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To Thomas Jefferson from David Humphreys, 1 September 1793

From David Humphreys

Lisbon Septr. 1st. 1793.


On the 28th. of last Month a Packet arrived from Falmouth; in which Captn. Cutting came passenger, and delivered to me your several letters of the 21st., 22nd. of March and 12th. of April, together with the official and other Papers accompanying them. Of those of a private nature I notice the Contents, and will comply with your intimations. As to the public Dispatches, I entreat the Executive may be assured, that I shall exert my utmost powers to justify the confidence reposed in me, without wasting unnecessarily one moment of time. I hope either to find a safe passage, or charter a neutral vessel for Gibralter, so that I may leave this in about ten days from this date. At least, if I do not set out as soon as that, or sooner, it shall not be owing to want of arrangement, or exertion on my part.

The Portuguese Ship of war which was sent to convoy the Moorish Princesses (mentioned in some of my late letters) after going with them to Tangier, has returned.

The British and French channel fleets, of nearly the same force, have been in sight of each other, but have had no action.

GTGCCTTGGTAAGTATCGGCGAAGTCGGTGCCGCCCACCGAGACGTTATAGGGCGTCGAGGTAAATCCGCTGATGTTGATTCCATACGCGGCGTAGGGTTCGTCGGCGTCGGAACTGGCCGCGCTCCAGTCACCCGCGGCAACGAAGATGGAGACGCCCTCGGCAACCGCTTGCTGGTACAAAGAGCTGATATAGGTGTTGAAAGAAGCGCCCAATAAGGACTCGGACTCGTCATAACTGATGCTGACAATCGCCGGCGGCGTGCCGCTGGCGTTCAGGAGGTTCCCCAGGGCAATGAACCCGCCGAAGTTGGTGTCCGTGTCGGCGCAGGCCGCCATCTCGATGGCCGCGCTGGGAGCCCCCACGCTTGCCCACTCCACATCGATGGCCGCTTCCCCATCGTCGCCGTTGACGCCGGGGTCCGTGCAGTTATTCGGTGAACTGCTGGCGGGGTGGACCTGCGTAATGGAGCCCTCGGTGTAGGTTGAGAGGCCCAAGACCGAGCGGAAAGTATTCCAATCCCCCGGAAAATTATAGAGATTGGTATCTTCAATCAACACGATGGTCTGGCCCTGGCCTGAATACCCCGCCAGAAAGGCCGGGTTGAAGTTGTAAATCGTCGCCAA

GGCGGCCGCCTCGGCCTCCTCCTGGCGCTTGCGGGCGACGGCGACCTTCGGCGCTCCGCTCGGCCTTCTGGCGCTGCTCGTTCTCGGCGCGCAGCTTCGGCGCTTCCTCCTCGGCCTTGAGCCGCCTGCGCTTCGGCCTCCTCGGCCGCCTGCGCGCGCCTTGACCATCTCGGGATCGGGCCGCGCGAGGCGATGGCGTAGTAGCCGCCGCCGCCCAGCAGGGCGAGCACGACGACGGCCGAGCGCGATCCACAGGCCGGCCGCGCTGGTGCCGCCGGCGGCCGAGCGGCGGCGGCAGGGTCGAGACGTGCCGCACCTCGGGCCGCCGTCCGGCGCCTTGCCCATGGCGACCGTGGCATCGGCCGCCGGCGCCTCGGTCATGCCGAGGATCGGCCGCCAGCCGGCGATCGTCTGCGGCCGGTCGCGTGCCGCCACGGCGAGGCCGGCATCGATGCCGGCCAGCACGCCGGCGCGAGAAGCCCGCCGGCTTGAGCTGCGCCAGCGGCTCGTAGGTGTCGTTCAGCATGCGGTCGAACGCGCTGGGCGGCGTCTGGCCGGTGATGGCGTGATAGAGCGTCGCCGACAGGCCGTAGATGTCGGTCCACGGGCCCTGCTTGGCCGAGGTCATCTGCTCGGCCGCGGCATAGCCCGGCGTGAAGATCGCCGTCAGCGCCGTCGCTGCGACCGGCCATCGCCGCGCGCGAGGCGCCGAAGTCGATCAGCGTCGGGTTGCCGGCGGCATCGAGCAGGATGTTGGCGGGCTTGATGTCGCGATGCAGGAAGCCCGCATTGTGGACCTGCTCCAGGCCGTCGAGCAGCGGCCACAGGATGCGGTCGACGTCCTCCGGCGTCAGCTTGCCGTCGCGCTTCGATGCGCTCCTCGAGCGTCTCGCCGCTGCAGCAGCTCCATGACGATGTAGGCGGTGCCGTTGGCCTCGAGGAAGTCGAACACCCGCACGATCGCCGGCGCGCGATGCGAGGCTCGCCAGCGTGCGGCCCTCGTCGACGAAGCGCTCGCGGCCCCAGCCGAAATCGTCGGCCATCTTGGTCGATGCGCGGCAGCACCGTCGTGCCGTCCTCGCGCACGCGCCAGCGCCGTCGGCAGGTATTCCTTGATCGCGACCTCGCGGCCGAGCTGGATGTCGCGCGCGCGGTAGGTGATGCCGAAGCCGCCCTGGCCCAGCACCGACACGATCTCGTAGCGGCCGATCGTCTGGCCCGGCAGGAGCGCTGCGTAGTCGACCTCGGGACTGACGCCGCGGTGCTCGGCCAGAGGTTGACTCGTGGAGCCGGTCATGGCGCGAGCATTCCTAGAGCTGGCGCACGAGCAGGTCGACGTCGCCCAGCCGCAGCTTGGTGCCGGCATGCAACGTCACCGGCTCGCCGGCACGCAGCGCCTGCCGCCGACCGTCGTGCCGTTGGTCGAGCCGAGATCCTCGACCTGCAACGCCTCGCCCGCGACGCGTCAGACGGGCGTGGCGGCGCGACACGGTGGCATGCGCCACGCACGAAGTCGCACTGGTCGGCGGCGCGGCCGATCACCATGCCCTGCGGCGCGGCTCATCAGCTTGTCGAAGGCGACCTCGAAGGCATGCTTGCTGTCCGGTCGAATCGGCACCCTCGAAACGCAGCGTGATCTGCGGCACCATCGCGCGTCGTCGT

Nothing very remarkable seems to have occured in the Armies since the capture of Valenciennes and Mentz‥‥ In France, the Mountain still prevails—the Queen’s trial has commenced, and it was expected She would have been executed on the 10th. of August; but, that being past, some expectations are now entertained that She will be saved … or at least, that her fate may depend on the approach of the German Armies towards Paris. Custine is on his trial—Biron superseded—Dillon and Miranda again arrested. Yet in the midst of these, and an infinity of other violences, the Insurrections appear to be rather subsiding, and the Constitution to be adopting as a new rallying point. By a Packet which arrived yesterday, I find Exchange in London, was becoming considerably more favorable than it had been for Paris, Bourdeaux &c. tho’ it is still very low.

The report in the English Gazettes, that Perpignan is taken, is false.

On the Spanish side, Mr. Short writes thus, in a letter just received: “The last Courier from the Army in Roussillon, informs us that the Spanish General, by advices from Deserters, had every reason to believe he should be attacked in force about the 25th. of this month (August)—Preparations for that purpose being in train on the French side.”

The Portuguese Troops are to sail for the Mediterranean in a short time, as their Commander himself informs me.

I expect to have an opportunity of writing to you again in a few days, and in the mean while, I have the honour to be, with every sentiment of respect & esteem, Sir Your most obedient & Most humble Servant

D. Humpreys

RC (DNA: RG 59, DD); at head of text: “(No. 80.)”; at foot of text: “The Secretary of State &c. &c. &c.”; ellipses in original; endorsed by TJ as received 4 Nov. 1793 and so recorded in SJL. Tr (Lb in same). Enclosed in TJ to George Washington, 5 Nov. 1793.

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